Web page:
Good sleep is the key to well balanced and healthy life

Good sleep is the key to well balanced and healthy life

Sleep: A Key to A Healthy Life. Why it’s so important to get catch those Z’s “Plenty of time to sleep when I’m dead, Edie.”

Itwas 10:30 PM for me, but 3:30 AM for him. He was awake, for no good reason other than he couldn’t sleep and wanted to write. He said he was going back to bed. He did not. Can you hear the disapproving sigh?

That’s actually a statement I’ve heard many times, and I’ve probably been guilty of uttering myself once or twice. Unfortunately, we don’t take sleep seriously enough. I’m guilty of it myself; pushing until the last possible minute to go to bed, and then waking up unrested, fog-headed and cranky.

I love sleep — I’ve always been a sleeper, but I know I’m not getting nearly enough of it these days, and I know that has to change.
There are so many benefits to getting enough sleep — and just as many drawbacks to not getting enough.
“… sleep deprivation is an illegal torture method outlawed by the Geneva Convention and international courts, but most of us do it to ourselves.”
― Ryan Hurd

Your Entire Life is Affected by Sleep — Or Lack Thereof

As much as there are many benefits to getting enough sleep, the drawbacks when you don’t get enough are equally important to know. Most of us just think ‘I’ll just catch up later’, or ‘I don’t need that much sleep, I can function on much less’. Listen to your body!
The consequences can be much dire than nodding off at the office — although, ‘stay awake, stay employed’, is a phrase repeated often where I work.

Emotional Health, Stress, and Anxiety

Face it, lack of sleep makes you cranky. Don’t even try to convince me differently. Not only does it make you cranky — but your moodiness will also affect your outlook on life: your positivity is hard to find when all you feel is negative vibes. And like it or not, negativity is contagious — you’re now affecting those around you. Friends, family, partners — would-be partners.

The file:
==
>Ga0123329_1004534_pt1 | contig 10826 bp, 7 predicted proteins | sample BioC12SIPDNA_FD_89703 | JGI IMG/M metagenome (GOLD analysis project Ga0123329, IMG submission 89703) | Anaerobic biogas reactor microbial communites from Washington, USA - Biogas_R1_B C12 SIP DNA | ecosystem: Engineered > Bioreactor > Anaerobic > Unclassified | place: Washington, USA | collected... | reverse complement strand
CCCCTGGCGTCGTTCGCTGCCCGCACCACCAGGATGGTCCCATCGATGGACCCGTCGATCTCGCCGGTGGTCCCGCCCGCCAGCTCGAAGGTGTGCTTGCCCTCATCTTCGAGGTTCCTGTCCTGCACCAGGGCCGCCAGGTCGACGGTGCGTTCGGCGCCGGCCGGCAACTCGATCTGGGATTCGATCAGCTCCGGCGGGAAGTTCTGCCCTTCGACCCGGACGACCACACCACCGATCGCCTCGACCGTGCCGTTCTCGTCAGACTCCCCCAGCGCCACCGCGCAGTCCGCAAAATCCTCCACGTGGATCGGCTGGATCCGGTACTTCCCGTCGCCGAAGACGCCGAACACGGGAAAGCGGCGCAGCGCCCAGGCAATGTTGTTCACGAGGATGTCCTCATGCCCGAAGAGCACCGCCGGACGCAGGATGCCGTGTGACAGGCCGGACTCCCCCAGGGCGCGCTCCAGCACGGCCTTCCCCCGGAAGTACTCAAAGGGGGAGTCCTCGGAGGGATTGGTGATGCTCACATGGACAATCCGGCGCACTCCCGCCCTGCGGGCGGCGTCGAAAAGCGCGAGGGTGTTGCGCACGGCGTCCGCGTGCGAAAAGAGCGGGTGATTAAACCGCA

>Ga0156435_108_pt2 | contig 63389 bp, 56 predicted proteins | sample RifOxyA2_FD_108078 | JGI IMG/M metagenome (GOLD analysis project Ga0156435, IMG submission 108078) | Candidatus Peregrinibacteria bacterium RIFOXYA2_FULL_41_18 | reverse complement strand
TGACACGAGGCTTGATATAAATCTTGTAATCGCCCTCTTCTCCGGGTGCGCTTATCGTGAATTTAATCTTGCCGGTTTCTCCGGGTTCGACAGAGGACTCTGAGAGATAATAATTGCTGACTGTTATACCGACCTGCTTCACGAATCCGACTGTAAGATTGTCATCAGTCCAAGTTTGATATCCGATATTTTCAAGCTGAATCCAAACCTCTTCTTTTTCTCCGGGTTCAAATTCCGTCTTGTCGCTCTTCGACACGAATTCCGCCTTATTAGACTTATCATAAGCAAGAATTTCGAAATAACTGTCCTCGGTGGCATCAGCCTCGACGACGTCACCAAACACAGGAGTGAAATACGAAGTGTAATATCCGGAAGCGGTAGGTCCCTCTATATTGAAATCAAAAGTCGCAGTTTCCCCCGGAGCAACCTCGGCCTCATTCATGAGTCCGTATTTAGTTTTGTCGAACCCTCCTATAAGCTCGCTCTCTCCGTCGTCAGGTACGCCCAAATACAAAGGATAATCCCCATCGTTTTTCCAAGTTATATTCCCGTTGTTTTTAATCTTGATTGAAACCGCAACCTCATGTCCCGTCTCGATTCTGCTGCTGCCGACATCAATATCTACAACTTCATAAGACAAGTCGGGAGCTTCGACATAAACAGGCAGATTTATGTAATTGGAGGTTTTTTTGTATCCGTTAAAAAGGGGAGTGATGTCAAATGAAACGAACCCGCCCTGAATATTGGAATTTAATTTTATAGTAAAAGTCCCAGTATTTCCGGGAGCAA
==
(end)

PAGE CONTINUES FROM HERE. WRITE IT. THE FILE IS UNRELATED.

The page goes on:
Your ability to effectively deal with normal every-day situations is lessened, causing you more stress, more irritability, more anxiety — which in turn, you’re not quite sure how to deal with because you’re not firing on all cylinders when you’re sleep-deprived.
Life seems darker, bleaker, more pointless or redundant. You can’t deal — and you don’t really want to hear it when someone tries to help.
Get some sleep. Everything looks better with a clear head and a rested mind.

Physical Health

In order for your body to operate at its peak level, it needs to be well-rested. If you lead an active lifestyle and exercise regularly, putting stress on your muscles, your body actually needs to sleep in order for those muscles to repair themselves.
But more than that, sleep is also when your blood vessels and heart repair themselves from the stress they’re under every day. And I don’t know about you, but I think those are pretty important bits!

Healthy Brain Activity, Cognitive Function, and Memory

I forget so many things. I know not all of that is because of sleep — I blame my genes for most of it. But I also know I could improve my memory drastically if I gave my brain the amount of rest it actually requires.
I find on those days where I’ve had really bad — or really little — sleep, the day at the office is horrible. I can’t seem to focus or concentrate on the simplest tasks. I get frustrated with myself — I forget things, I make more mistakes — and people generally get on my nerves a lot more.
When I’ve had restful sleep, and enough of it, things go much more smoothly. Problems seem more effortless to solve, I remember things more easily, and I have less trouble focusing through the constant noise.
A well-rested brain is a happy, high-performing brain. Treat your brain nicely — go to sleep.